about the production
Kama Ginkas is one of the most significant contemporary Russian directors. He has been active in the Moscow Young Generation Theatre since the late 1980’s and among his most appreciated stage productions are plays by Chekhov, Wilde, Pushkin, Dostoyevsky and Koltès.
For one of his staged productions he created a collage from the tragedy Medea by the Roman philosopher and playwright Seneca, the play Medea by the French dramatist Jean Anouilh and the poem Portrait of a Tragedy by the Russian poet and awardee of the Nobel Prize Joseph Brodsky.
Thanks to the excellent direction of Kama Ginkas the cruel classical heroine Medea is transformed from the literary, mythological character to a contemporary being and, together with her, also the story, which belongs to the European cultural heritage. In the past few years we have been witnessing the revival of classical characters on significant European stages. Only rarely, however, have the directors managed to mediate to the viewer the archetypal strength hidden in them. With his precise direction and interpretation, excellent acting and an original stage setting Ginkas has scored a success in this respect.
With the protagonists we end up in a kind of eclectics’ scenic country where an important role is played by the material and symbolic link between the elements of water, fire, air and earth. It is a country on the border between the real and the surreal, distantly resembling the country created by Salvator Dalí. A huge lava hill, towering into the vacuum, in the midst of a ravaged bathroom, where there is a small washbasin and water flowing out of it flooding the whole area. On the hill, there is a cooker, a pram flooded by the water and the eery, dream scenery is completed by an Aztec statue.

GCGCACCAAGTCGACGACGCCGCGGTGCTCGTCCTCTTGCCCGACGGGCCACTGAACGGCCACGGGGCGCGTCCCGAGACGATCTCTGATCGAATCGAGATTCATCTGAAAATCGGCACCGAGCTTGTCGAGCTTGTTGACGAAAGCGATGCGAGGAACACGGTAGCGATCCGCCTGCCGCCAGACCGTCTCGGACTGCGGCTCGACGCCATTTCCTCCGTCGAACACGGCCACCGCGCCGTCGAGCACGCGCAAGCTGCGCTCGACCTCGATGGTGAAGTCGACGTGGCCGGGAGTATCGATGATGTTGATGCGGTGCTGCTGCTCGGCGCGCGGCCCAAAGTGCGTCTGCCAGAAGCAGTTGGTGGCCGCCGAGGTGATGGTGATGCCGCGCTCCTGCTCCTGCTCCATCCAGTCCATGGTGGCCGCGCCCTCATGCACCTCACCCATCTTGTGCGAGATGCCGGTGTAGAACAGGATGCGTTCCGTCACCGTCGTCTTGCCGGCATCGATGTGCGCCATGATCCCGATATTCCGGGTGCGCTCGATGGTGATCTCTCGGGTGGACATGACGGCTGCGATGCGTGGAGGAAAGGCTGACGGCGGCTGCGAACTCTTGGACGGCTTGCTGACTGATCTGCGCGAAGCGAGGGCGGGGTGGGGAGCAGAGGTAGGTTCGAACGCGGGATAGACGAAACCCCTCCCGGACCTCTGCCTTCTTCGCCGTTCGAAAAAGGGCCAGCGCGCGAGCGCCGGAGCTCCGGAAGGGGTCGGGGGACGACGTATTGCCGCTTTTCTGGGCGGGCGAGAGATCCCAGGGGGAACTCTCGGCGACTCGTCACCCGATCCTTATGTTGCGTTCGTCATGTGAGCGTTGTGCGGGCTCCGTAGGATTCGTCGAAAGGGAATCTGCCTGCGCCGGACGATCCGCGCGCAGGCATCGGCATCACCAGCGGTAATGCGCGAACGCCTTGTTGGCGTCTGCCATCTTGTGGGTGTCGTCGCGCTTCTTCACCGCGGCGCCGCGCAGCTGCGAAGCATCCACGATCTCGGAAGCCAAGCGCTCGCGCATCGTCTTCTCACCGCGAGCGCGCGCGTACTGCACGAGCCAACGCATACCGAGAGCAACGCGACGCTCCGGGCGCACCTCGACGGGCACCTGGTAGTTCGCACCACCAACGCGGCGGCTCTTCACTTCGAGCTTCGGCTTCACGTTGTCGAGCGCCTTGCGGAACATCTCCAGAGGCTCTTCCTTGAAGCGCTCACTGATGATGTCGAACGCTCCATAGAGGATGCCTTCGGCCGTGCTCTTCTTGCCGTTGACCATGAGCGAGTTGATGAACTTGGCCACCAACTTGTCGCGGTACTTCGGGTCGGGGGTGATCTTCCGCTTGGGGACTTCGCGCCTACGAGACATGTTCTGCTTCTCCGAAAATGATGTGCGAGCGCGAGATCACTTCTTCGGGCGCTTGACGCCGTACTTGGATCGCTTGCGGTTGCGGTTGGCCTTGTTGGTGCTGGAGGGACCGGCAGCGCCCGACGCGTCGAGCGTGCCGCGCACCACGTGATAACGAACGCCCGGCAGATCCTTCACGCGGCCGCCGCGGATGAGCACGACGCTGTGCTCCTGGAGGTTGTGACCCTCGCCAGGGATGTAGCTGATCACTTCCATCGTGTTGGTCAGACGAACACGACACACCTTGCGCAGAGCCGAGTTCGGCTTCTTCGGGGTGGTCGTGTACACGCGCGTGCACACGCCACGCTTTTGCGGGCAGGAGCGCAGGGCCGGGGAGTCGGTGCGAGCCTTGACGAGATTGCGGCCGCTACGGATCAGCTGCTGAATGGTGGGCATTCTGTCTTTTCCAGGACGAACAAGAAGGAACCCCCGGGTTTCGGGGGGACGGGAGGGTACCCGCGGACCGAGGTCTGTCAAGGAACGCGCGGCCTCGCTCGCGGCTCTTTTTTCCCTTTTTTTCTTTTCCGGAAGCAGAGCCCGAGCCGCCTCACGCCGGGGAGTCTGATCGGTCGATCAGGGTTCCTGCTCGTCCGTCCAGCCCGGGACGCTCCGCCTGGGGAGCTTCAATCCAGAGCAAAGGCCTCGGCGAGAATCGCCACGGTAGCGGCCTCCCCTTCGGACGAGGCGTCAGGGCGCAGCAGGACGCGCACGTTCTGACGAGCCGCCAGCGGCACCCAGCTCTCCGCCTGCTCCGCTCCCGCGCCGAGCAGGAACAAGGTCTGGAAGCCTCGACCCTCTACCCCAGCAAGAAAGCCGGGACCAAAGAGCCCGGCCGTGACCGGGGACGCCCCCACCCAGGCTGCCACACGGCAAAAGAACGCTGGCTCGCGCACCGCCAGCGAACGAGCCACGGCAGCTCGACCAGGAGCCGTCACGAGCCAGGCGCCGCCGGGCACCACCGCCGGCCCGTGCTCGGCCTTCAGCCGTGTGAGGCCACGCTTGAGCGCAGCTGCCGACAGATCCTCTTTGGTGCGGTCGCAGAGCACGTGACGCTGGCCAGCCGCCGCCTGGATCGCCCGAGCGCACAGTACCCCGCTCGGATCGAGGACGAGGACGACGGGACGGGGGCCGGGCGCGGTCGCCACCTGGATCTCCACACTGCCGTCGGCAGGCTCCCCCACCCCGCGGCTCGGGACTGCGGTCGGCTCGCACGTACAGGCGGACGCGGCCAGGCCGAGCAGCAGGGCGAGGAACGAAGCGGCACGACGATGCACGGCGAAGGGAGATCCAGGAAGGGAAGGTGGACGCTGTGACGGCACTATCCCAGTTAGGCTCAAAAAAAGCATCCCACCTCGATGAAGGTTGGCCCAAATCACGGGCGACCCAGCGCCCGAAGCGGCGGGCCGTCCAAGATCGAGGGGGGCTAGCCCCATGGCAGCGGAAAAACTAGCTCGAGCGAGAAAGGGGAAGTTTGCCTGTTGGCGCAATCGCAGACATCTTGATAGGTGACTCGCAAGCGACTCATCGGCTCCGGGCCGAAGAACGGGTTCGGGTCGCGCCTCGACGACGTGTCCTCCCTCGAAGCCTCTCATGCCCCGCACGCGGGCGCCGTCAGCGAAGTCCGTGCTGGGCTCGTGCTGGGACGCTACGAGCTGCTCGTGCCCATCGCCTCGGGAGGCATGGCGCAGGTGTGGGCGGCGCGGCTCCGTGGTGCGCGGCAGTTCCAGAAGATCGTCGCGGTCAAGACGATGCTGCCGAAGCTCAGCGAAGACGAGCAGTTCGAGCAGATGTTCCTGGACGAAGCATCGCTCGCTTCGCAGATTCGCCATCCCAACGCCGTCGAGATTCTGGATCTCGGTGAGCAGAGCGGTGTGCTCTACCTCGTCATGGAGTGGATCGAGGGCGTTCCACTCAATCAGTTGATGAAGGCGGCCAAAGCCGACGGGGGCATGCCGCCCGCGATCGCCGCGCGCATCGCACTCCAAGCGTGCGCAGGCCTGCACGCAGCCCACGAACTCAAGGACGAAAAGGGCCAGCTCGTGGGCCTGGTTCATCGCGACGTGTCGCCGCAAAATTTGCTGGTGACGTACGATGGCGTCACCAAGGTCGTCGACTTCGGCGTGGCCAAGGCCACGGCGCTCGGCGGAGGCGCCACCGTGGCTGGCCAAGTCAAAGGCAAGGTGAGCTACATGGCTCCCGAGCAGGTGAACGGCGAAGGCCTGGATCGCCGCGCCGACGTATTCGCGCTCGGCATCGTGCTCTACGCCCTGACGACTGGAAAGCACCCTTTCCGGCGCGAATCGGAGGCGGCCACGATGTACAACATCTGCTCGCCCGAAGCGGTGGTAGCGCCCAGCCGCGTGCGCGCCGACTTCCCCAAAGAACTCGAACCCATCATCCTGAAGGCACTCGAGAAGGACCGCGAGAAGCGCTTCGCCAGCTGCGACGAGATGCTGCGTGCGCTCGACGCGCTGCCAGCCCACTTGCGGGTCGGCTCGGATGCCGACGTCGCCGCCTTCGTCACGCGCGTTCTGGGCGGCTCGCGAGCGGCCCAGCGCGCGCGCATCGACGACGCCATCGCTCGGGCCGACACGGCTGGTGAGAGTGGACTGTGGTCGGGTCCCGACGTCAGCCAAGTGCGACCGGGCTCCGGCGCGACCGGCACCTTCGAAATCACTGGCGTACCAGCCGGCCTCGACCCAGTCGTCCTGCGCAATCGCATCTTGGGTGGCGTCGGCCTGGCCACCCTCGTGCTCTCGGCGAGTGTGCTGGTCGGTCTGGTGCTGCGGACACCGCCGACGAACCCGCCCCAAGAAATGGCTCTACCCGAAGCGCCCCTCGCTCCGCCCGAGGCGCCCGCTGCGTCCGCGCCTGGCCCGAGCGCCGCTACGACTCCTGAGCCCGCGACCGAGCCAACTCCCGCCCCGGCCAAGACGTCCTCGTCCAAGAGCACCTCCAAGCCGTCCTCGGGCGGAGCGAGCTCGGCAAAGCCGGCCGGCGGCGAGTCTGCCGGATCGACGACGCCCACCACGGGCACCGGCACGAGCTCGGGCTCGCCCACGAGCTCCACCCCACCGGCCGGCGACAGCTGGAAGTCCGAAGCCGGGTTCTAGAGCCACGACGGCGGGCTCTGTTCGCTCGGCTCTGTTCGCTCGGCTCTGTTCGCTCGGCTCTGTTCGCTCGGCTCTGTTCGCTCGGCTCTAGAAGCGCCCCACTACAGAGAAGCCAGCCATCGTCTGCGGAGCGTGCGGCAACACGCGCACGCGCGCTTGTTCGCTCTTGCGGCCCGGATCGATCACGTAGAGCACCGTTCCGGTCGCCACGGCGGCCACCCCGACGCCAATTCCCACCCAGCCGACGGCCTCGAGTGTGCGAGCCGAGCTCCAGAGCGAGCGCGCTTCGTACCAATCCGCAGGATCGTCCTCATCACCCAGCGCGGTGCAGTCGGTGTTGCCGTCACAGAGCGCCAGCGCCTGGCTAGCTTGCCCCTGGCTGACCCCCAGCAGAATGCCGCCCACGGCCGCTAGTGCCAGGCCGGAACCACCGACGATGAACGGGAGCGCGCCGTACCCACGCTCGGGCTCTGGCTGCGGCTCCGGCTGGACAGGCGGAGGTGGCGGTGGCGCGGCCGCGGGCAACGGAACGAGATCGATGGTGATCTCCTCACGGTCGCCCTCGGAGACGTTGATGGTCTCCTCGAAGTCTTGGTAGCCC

As if we were thrown into a dream governed by human unconsciousness which charges the unexpected pictures with intensity and energy suppressed in real life. In order to discover the strength hidden in mythological stories, the contemporary rational, technocratic man must apply different ways. Maybe, he must take the liberty to experience them as if “on trial“ to release their destructive energy. On a rare occasion, it is possible to see a successful attempt at it, also in the theatre.